It has been a funny old year in the bulk carrier market. The first quarter was dismal. The Baltic Dry Index ended Q1 at around 700 points. It closed last Friday at 1,740 points. Rates gently improved in the second quarter before rocketing in this month. What might the explanation be?
Various ship broking reports point to a rise in Brazilian exports of iron ore after output slowed to inspect tailings dams at mines following the Brumadinho tragedy in January. Others report a recovery in Australian port activity following weather-related delays after Cyclone Veronica hit in March. Some point to a shortage of tonnage in one area or another following ballasting activity by ships looking for cargoes. Others report lower fleet growth in 2019 creating a better balance between supply and demand. No doubt all of these things are happening, but I wanted to think about the sudden increase of demand for Capesize spot shipments. Who is hiring these ships and why now?
The main source of demand is Chinese steel mills bringing in supplies of iron ore and coking coal. The Chinese steel industry continues to produce a bit more than half the world’s steel, at over two million tonnes per day. Most of this goes into China’s domestic construction and manufacturing sectors. The surplus is exported, usually via ports in Southern China.
In the last 12 months, central and provincial governments in China have reined in steel production as part of their efforts to improve air quality. Steel production is notorious for air pollution. Between November 2018 and March 2019, steel mills in China’s two biggest steel producing cities of Tangshan and Handan were forced to cut back production by 30%. In the April-June 2019 period, that production restriction was relaxed to 20%. The cuts were not imposed across the board, but on a mill-by-mill basis, each taking turns to cut production to meet the targets. Managers at steel mills reported that the production caps would be lifted for Q3 this year, which has of course just begun. The rise in iron ore shipping activity could well be related to the relaxation of steel production curbs in China.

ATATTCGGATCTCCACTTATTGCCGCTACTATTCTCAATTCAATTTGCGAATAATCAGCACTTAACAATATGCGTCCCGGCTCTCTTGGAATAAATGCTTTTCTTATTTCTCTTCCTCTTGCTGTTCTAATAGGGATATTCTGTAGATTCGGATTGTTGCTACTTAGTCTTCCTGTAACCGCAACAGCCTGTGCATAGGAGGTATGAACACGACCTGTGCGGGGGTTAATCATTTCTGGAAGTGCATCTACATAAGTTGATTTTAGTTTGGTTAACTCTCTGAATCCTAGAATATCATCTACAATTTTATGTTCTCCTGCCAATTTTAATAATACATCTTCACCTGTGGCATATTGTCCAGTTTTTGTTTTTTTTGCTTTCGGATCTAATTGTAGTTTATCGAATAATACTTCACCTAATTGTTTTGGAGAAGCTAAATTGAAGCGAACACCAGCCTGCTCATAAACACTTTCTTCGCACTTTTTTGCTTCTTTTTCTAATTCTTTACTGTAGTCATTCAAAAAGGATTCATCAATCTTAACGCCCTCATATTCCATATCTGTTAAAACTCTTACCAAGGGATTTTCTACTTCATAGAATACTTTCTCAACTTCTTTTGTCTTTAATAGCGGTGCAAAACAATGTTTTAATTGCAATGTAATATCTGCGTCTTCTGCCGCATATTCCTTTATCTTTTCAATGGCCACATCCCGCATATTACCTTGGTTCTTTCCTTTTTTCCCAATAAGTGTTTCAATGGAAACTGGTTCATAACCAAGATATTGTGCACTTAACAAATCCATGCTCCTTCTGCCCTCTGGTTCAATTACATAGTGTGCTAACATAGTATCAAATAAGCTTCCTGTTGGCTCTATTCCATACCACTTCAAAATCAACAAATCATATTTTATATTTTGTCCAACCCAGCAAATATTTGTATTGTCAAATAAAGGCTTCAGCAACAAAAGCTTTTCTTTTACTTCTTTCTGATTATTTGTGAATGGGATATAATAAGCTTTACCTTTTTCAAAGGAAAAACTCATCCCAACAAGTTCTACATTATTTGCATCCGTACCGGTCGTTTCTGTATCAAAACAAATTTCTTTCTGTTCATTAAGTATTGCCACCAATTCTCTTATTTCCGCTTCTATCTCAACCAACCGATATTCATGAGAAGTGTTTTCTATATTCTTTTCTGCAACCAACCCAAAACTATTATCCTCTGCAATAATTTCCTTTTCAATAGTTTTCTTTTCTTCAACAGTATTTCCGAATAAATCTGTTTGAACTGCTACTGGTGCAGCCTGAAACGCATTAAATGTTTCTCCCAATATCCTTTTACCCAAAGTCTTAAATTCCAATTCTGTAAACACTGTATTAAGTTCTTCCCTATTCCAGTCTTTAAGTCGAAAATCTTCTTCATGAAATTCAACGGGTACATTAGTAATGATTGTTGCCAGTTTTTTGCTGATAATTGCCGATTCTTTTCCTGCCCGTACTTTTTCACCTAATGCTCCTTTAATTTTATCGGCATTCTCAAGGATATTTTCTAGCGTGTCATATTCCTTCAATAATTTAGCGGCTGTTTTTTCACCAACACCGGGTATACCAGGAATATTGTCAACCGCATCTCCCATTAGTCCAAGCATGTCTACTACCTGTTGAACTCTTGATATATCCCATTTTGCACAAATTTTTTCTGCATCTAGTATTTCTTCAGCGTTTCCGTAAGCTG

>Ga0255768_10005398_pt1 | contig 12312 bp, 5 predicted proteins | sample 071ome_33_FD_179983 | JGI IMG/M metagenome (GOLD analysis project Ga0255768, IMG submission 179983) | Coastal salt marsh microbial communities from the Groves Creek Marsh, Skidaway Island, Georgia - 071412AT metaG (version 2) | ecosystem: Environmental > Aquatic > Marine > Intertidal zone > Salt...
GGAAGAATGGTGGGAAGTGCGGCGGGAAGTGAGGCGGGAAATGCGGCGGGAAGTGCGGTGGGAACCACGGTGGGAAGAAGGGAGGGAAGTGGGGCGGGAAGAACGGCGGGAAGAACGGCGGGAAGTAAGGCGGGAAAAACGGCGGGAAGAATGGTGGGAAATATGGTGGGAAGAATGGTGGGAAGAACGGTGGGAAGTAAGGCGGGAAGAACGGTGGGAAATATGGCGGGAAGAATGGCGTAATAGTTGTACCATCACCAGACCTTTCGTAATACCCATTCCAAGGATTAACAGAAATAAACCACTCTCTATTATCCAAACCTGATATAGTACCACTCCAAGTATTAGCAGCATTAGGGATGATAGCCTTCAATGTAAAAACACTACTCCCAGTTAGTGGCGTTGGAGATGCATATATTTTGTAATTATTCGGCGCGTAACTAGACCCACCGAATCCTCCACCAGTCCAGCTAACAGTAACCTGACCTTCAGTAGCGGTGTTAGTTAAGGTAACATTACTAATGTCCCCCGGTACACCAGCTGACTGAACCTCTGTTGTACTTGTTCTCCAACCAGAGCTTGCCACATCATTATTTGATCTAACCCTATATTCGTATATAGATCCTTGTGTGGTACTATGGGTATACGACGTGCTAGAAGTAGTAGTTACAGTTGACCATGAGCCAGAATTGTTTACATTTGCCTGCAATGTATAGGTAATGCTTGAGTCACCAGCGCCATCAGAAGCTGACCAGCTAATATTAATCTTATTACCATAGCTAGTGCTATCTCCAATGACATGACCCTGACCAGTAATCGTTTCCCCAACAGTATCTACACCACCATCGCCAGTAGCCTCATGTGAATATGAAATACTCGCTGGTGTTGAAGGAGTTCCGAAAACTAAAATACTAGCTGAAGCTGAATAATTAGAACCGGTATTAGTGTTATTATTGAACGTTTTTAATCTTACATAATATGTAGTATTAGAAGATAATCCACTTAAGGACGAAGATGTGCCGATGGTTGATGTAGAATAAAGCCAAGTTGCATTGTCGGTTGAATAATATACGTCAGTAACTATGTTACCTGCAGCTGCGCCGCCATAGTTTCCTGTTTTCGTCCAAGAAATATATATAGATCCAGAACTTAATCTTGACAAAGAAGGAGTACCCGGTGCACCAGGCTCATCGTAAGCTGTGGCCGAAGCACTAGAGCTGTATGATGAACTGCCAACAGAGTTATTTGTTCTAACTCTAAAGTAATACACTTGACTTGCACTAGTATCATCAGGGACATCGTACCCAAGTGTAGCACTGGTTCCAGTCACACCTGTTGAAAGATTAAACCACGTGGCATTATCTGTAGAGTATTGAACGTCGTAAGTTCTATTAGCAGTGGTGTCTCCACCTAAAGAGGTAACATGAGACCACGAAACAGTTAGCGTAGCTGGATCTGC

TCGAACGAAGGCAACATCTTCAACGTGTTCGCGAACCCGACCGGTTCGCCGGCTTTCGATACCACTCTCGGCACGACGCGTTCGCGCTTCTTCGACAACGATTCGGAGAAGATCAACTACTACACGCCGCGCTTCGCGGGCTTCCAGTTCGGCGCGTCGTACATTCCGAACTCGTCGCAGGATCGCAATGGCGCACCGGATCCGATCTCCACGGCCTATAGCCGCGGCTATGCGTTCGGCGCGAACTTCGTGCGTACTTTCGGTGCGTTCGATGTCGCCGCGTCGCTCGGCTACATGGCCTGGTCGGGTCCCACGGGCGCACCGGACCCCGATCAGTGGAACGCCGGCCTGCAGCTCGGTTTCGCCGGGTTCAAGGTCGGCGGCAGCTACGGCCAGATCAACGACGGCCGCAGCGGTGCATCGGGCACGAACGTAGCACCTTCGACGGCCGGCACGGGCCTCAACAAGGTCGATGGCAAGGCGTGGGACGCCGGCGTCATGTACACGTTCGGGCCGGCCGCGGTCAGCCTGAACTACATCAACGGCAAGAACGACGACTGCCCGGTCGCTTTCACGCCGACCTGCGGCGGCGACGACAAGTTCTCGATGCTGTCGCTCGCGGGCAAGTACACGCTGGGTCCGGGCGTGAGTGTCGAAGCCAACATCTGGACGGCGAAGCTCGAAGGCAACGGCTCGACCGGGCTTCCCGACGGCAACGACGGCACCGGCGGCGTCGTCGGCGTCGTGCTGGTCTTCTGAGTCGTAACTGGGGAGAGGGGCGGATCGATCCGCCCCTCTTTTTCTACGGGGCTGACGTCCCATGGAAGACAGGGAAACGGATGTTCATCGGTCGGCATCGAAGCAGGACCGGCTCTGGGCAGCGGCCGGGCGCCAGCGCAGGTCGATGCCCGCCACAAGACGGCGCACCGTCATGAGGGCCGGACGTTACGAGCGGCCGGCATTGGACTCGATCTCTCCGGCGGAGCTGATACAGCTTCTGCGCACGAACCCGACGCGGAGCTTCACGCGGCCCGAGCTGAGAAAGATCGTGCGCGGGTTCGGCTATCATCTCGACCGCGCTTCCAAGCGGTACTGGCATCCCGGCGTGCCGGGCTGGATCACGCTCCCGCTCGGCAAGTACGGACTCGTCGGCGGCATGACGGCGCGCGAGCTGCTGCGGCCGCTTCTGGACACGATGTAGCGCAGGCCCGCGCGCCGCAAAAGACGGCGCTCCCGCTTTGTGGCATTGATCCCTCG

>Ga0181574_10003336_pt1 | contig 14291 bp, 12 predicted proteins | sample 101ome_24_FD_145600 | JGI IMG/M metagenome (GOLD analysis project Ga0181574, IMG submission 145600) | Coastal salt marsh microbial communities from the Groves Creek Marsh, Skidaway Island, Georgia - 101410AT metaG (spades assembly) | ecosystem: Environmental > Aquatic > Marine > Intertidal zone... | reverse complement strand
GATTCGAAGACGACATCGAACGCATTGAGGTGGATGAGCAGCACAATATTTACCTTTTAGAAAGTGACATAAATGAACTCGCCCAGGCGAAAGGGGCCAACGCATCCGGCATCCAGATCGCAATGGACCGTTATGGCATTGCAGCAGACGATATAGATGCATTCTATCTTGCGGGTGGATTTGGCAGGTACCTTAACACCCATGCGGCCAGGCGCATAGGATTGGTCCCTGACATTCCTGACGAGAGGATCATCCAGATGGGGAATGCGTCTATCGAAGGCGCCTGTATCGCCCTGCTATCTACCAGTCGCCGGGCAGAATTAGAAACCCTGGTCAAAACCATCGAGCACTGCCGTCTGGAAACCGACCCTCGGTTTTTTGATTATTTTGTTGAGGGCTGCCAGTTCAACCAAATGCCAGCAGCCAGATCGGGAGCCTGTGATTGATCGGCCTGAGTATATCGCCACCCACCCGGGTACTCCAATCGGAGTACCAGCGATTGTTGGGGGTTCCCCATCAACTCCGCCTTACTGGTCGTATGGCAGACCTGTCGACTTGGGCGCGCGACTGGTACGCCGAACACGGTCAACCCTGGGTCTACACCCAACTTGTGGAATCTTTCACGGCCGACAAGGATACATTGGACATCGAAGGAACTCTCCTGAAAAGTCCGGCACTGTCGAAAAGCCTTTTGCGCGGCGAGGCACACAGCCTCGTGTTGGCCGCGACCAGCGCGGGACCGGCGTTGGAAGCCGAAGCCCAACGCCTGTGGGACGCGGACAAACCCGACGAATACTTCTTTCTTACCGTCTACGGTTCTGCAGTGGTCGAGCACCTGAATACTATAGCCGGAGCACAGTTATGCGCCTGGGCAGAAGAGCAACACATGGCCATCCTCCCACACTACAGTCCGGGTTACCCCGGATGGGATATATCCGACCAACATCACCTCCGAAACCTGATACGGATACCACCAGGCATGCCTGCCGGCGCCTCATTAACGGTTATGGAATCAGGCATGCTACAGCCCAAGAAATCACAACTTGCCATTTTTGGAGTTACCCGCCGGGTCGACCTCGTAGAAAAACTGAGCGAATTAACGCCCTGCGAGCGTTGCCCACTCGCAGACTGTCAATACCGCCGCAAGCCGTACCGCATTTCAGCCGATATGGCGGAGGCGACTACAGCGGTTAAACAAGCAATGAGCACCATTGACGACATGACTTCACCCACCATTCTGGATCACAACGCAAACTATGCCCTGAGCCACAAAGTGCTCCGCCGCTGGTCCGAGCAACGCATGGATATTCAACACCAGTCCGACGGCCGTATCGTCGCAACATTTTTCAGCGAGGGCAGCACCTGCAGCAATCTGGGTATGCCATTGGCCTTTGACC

In the last year, China’s domestic coke-making plants have also faced restrictions as local governments in Shanxi in particular have sought to improve air quality. In 2018, Shanxi produced around 93 million tonnes (Mn T) of coke, about a fifth of China’s total production. A team of inspectors is currently touring Shanxi’s industrial enterprises to see whether their efforts have worked and whether further cuts may have to be imposed. A survey by Mysteel suggests that production is running at about 80% capacity, so there is scope for more production cuts.
Meanwhile, the cut in domestic coke production has led to increased prices for coke in China. As the steel mills ratchet up output, imported coke may be a cheaper option than domestic coke. Indeed, the Port of Gladstone in Australia reported today that metallurgical coal shipments to China reached a five month high in June at 6.43 Mn T, up 2% year on year and 8% month on month, and the highest monthly volume since 6.45 Mn T in January.
China’s daily steel output bottomed out at 2.2 Mn T per day in January, according to Mysteel. Since then it has grown to nearly 2.6 Mn T per day. There has been a knock-on effect on exports. Finished steel exports fell 16.6% year on year to 5.743 Mn T in May, and were down 9.2% month on month, according to data from General Administration of Customs showed. The June data are due this week. They are expected to be in line with June, before a recovery in July and August, according to a June survey by S&P Global Platts. That survey ties in nicely with the expected increase in production as steel production caps are lifted.
The Take Away
I’ve spent that last quarter century being told on a regular basis that shipping is a supply-led industry. The common perception is that ship owner discipline or indiscipline can lead to booms and busts in the freight market. But the experience of the Capesize freight market in 2019 suggests that supply and demand fundamentals work differently. Let’s face it, the freight market is almost constantly oversupplied with ships. If there are 20 ships chasing one cargo, is the market so different to one with 30 ships chasing one cargo? If for some reason, such as a relaxation of political control over production in a key freight buying region like China, one cargo suddenly becomes two, then the difference between 20 and 30 ships chasing two cargoes is immense. Freight markets react accordingly. And, it turns out, short term freight market dynamics are as sensitive to policy as they are to the supply of ships.